By Marlene S. Gaylinn


When R. Bruce Connelly is featured on the program, you can expect a very entertaining evening at Seven Angels Theatre. His interpretation of George Burns in “Say Goodnight Gracie,” lives up to his reputation. The actor, who has been honored by the Academy of Television Arts and Sciences for playing “Sesame Street’s” dog “Barkly,” and also received Connecticut Critics Circle’s “Outstanding Performer in a Musical Award” for “A Funny Thing Happened On the Way to the Forum,” is mainly known for his comic roles. However, playing the comic, straight man, George Burns, must have presented new challenges for both the actor, and director, Semina De Laurentis. Keeping in mind that many people in the audience still remember George Burns, the atmosphere on stage must be smooth, witty, and at the same time capture this wry, self-assured character without overacting. This tough mission was successfully accomplished.


De Laurentis, was inspired by Rupert Holmes’ play when she first saw it on Broadway in 2002 with Frank Gorshin. She realized that this solo role required “...a formidable actor with impeccable timing” and she certainly knew whom to ask. You will be amazed at Connelly’s sensitive portrayal of this down-to-earth human being whose career unexpectedly soared after he thought he had retired from show business. The play is also a tender love story about the performer’s wife and comedy partner, Gracie, whom Burns depended upon both on and off the stage. When she died, Burns never got over her loss. Projected snapshots of the early days, allows the audience to peek into the entertainer’s mind as he tells these fascinating stories.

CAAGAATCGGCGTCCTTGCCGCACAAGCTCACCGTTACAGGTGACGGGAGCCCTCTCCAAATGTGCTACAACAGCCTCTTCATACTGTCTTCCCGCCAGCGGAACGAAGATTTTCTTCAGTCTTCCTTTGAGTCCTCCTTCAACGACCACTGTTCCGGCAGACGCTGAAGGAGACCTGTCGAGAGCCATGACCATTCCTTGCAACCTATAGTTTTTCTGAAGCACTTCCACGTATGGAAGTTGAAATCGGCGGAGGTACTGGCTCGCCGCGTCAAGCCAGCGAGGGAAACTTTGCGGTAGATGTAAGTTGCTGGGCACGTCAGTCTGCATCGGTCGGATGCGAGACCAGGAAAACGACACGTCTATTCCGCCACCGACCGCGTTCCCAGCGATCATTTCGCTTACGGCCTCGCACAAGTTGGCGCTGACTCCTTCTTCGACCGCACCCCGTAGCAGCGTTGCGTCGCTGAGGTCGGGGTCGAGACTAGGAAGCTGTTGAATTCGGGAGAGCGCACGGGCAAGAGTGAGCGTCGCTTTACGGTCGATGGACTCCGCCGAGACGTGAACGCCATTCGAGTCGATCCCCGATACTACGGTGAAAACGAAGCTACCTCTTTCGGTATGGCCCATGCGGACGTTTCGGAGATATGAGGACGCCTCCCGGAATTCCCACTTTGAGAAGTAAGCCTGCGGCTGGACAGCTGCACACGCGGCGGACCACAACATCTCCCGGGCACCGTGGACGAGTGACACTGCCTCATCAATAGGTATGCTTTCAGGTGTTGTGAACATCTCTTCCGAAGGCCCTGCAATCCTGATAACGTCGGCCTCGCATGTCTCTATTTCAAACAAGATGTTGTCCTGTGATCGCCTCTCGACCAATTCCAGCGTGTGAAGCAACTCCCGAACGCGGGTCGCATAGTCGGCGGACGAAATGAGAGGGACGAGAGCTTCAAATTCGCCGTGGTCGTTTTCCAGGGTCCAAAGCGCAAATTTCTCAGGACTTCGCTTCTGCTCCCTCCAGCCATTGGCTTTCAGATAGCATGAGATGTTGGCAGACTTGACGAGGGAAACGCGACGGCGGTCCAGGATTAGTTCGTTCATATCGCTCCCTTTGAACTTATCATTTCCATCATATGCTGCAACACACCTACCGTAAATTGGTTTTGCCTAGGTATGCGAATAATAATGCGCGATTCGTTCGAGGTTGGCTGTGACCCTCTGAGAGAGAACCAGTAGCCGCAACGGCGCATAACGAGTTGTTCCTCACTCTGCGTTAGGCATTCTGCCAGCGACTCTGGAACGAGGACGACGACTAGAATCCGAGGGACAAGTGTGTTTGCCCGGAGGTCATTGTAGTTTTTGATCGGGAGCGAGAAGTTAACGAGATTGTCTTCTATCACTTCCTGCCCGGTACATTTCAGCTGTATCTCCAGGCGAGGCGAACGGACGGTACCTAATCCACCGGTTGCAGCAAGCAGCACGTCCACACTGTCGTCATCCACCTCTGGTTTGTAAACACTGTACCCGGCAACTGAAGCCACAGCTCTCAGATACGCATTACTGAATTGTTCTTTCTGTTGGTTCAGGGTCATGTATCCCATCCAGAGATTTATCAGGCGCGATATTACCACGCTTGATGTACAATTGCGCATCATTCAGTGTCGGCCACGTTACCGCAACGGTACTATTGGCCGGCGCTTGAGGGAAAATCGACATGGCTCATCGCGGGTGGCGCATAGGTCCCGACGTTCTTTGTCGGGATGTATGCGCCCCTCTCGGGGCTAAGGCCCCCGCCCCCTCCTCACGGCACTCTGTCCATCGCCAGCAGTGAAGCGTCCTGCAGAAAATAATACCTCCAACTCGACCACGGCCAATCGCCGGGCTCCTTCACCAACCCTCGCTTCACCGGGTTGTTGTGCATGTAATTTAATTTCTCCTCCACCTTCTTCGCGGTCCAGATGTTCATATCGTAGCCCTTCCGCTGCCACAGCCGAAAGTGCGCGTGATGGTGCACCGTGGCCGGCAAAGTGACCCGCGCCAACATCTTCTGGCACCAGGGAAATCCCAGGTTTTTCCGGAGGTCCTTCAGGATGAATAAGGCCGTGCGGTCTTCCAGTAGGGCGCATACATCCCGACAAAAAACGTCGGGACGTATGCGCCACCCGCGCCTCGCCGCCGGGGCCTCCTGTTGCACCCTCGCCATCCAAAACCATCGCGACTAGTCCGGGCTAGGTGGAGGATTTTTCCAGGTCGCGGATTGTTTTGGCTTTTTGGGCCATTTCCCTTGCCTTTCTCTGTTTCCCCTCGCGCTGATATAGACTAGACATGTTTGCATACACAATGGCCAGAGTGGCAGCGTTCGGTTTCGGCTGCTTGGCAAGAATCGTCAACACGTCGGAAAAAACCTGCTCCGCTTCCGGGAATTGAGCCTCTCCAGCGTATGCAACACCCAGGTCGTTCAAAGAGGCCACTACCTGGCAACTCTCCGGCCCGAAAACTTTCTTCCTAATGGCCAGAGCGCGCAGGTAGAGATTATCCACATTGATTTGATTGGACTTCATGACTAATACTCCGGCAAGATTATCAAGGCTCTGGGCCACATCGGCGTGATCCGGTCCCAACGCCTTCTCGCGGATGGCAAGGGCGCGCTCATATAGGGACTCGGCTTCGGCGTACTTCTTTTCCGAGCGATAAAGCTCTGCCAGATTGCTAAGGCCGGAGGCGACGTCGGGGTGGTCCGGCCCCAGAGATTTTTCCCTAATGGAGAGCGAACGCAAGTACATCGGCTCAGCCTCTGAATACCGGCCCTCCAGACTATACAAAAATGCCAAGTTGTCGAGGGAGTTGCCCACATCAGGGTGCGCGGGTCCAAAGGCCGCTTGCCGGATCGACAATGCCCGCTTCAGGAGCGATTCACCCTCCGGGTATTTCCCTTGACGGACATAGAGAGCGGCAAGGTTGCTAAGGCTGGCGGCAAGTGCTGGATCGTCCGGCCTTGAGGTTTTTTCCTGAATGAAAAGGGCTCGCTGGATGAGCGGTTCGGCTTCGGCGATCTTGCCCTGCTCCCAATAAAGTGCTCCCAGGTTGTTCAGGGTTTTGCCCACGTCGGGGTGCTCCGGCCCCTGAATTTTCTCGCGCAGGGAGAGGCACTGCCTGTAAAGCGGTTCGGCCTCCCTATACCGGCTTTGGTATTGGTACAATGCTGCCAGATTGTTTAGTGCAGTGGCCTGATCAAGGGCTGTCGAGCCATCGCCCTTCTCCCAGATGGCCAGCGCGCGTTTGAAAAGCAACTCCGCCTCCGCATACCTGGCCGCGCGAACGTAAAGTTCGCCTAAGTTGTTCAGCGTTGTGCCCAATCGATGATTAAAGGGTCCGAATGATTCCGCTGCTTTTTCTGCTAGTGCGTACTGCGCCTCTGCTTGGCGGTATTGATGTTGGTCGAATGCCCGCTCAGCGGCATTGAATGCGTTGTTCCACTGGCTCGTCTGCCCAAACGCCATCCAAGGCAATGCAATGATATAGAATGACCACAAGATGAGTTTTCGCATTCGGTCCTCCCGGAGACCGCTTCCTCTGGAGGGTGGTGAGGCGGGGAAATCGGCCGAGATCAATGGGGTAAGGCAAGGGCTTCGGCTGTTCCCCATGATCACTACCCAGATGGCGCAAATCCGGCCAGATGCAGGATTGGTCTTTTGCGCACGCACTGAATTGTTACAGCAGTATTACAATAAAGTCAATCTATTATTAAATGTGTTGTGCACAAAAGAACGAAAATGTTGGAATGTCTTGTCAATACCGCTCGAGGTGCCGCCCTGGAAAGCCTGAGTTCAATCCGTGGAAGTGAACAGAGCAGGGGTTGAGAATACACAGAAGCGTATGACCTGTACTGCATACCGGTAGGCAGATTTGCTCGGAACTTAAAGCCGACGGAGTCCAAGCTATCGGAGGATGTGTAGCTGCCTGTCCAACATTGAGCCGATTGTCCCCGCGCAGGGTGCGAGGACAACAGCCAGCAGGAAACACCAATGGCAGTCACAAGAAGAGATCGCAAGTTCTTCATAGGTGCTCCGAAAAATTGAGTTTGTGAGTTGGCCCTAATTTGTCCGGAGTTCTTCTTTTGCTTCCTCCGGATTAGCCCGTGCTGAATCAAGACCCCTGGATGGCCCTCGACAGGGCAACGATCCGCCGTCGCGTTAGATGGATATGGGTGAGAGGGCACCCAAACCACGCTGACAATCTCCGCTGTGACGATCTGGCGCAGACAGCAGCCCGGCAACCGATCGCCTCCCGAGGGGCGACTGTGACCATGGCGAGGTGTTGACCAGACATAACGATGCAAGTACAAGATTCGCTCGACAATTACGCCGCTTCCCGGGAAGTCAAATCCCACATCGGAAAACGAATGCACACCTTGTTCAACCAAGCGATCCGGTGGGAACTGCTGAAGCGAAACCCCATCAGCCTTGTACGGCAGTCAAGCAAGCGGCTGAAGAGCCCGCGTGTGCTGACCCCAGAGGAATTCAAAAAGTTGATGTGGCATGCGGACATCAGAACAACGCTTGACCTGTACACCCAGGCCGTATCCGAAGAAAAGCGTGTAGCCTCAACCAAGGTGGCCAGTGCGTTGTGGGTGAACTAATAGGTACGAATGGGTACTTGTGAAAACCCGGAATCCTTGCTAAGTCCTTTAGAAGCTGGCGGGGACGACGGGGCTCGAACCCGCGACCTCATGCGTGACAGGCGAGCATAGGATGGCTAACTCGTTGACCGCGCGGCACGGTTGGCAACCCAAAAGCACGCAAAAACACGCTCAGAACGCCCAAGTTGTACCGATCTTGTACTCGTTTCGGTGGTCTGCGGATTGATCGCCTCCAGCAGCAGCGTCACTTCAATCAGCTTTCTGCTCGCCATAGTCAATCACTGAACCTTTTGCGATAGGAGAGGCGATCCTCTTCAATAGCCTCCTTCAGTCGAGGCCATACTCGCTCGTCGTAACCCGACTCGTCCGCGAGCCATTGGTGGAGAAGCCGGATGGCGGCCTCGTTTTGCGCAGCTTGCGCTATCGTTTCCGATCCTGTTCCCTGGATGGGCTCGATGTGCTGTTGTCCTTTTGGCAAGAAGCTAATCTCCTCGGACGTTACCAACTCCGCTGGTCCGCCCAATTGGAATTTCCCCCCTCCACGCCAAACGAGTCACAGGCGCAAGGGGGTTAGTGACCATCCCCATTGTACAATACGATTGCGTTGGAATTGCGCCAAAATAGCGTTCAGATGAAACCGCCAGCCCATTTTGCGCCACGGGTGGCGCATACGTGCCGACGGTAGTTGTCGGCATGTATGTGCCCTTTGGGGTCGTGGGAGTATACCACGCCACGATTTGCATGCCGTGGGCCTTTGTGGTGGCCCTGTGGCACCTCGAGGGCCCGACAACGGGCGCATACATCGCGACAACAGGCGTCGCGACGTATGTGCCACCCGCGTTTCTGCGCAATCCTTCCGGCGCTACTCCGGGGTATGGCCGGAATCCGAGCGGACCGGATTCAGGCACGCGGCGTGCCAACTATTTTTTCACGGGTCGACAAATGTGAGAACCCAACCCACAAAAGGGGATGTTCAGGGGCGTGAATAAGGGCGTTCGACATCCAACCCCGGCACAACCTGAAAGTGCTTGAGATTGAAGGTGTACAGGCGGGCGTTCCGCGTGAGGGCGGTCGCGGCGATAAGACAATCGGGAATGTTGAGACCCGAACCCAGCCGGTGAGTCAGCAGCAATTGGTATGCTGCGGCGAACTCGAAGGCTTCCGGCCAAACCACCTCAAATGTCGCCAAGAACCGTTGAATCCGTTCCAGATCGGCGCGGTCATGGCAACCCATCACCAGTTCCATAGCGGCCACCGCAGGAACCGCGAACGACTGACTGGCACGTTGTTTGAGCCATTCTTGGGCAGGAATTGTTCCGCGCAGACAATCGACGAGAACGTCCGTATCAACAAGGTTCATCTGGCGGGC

Few people realized, when they heard the “Burns and Allen Show” on the radio, and later on TV, that George Burns’ real name was Burnbaum, and that his partner, Gracie, was his real, Irish Catholic wife. Life was hard for Burns, who grew up in Manhattan. He was one of twelve children. His father died when he was seven, and the child immediately became a wage earner by selling newspapers and shining shoes. The rising entertainer was so poor that he made free, tomato soup lunches at the cafeteria -- by mixing cups of hot water with ketchup.


In telling these nostalgic anecdotes, Connelly nicely incorporates George Burns’ familiar mannerisms. This keeps the show lively. The smug grin accompanied by the tapping of one finger on the side of the forehead is typical, Jewish, sign language for “clever-thinking.” The ever-present cigar gave him something to do with his hands. The sucking cheeks accompanied by closed, thin-lipped pauses after each cynical remark, were timed for laughs. All of these gestures have come alive. You almost forget that Connelly is not the real George Burns.


Without a sense of humor, how can a person suddenly awake from retirement to become one of the “Sunshine Boys,” catch his breath in order to speak for God in several more films, and still live to be 100? See “Say Goodnight Gracie,” for clever remarks that are both funny and wise.


Plays Through: March 10

Tickets:  203 757 4676


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